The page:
Food Trends to Watch in 2021: We asked influential experts on diet and nutrition to share their takesInnovation
The COVID-19 pandemic has changed virtually every aspect of modern life—and made life more virtual in the process. People who formerly ate takeout lunches at their office desks and enjoyed restaurant dinners on weekends are now eating almost every meal at home. They are exploring new ways of cooking, sourcing meal ideas from their communities and generally shifting how they approach food. But this new reality isn’t just about baking more bread (we’ve all tried our hand at banana bread by now). Consumers are increasingly tying what they eat to their personal health and immune defenses—and the defense of a healthier planet.
Healthy and sustainable home cooking, plant-based proteins, a focus on gut health—these ideas weren’t born in the pandemic, but they’ve certainly gained ground as our habits have changed. ADM research has identified five global food trends that accelerated over the past year and will shape what and how we eat in 2021 (and beyond). We connected with chefs, tastemakers and experts in diet for more insights into these trends and how they’re affecting their communities.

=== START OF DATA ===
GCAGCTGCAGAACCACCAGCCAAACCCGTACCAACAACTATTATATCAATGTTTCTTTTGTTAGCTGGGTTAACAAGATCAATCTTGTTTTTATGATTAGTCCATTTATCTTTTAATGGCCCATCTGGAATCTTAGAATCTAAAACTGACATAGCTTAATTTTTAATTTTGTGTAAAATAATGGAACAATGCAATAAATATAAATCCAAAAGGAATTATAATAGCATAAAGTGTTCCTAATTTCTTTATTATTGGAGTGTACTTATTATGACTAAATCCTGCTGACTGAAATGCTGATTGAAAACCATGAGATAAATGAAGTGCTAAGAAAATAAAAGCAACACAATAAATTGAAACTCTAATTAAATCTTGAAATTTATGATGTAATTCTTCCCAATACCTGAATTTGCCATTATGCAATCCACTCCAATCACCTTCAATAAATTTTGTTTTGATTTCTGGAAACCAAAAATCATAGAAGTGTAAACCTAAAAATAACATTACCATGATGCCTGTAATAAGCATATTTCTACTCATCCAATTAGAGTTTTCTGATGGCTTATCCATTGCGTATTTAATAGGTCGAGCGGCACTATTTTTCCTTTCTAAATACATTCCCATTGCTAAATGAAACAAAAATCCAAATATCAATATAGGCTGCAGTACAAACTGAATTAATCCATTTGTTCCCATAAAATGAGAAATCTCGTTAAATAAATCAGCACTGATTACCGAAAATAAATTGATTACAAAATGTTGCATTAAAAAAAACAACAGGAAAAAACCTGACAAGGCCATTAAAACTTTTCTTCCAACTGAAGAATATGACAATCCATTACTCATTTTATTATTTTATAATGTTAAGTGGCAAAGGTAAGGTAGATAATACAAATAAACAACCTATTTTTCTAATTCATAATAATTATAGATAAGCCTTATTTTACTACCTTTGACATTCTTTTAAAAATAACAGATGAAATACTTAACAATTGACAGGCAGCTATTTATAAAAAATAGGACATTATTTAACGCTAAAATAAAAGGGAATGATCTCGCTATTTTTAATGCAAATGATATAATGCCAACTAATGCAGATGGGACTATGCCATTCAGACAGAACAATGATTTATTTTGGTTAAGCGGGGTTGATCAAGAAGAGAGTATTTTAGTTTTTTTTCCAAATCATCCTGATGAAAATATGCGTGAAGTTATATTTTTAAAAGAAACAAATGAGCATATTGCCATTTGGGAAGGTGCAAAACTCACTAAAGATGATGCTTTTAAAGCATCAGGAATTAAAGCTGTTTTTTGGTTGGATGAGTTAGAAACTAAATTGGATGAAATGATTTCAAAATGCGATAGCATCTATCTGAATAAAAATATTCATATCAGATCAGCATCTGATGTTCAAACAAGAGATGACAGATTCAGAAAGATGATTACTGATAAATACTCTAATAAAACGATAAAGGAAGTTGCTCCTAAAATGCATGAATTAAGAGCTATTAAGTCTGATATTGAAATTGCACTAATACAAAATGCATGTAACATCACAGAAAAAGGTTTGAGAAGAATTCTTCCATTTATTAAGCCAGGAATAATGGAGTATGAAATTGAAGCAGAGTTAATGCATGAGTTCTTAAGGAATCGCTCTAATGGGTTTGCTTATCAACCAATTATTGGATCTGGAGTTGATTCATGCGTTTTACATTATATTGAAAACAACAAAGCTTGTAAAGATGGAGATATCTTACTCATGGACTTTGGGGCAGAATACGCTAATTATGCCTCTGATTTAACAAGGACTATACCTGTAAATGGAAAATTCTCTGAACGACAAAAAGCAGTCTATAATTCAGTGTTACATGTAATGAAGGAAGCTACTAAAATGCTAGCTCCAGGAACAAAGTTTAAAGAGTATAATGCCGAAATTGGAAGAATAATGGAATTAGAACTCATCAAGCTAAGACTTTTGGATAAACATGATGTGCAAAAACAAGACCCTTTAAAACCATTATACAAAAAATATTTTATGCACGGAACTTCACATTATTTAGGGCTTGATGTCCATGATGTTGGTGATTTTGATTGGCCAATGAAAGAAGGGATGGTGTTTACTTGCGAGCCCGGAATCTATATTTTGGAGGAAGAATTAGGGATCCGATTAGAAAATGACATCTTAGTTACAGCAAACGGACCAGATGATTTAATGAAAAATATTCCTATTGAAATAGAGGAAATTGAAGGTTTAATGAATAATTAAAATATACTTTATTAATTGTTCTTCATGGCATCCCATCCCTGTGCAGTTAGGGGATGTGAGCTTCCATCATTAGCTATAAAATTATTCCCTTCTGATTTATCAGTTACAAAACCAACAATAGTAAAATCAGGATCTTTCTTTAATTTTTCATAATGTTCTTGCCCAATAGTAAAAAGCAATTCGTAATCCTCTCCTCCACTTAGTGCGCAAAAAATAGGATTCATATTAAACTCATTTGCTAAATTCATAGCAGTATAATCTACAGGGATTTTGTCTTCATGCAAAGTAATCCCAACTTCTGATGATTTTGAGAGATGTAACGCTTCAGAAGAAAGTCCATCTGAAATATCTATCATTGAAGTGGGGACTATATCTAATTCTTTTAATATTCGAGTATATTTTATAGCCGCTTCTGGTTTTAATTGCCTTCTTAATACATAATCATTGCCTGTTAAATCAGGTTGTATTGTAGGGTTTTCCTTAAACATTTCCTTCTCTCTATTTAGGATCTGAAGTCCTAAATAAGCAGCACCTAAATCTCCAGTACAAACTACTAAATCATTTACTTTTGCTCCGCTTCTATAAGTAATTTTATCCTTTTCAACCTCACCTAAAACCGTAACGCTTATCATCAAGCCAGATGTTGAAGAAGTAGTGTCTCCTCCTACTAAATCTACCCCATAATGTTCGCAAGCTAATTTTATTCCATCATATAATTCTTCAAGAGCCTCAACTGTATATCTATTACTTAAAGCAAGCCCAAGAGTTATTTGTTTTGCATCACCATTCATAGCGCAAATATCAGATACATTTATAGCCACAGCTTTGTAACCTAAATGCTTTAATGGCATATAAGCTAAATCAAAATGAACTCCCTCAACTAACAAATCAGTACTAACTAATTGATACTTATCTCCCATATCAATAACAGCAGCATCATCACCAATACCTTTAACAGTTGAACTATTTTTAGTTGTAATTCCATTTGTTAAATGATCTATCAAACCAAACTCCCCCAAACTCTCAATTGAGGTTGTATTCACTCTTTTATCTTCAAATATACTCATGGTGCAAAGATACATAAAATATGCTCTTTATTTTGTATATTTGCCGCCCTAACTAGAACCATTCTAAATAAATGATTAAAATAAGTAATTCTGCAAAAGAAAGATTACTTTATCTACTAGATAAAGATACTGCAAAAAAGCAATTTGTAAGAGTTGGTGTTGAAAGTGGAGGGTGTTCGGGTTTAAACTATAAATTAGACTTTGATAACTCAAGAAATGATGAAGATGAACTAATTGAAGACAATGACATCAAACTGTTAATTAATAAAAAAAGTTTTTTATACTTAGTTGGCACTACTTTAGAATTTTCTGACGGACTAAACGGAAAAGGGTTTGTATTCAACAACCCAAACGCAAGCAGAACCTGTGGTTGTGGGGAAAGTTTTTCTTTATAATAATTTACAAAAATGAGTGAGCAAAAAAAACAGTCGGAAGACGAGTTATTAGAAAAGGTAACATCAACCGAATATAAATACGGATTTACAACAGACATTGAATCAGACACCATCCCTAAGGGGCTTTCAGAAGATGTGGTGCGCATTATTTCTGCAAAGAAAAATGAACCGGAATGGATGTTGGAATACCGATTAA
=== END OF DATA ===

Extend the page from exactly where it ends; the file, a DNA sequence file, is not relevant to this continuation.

A More Proactive Approach to Nourishing Body and Mind
found that 31% of consumers are purchasing more items tailored for their health, and 50% report a preference for foods and beverages that naturally contain beneficial ingredients . Now that we’re eating more meals at home, people are motivated to identify and stock healthier food and beverage choices in their kitchens.
“Healthy eating is a form of self-love,” says, a plant-based recipe developer and blogger. “I’m starting to see more businesses in Black and Brown communities that offer healthy foods and beverages that not only taste good but are affordable. There are segments of the food industry that can own this—grocery store chains and restaurants alike.”
Dietitianagrees. “People are realizing that their food choices can impact their own health. I think it may inspire even more businesses to jump on this trend in 2021.”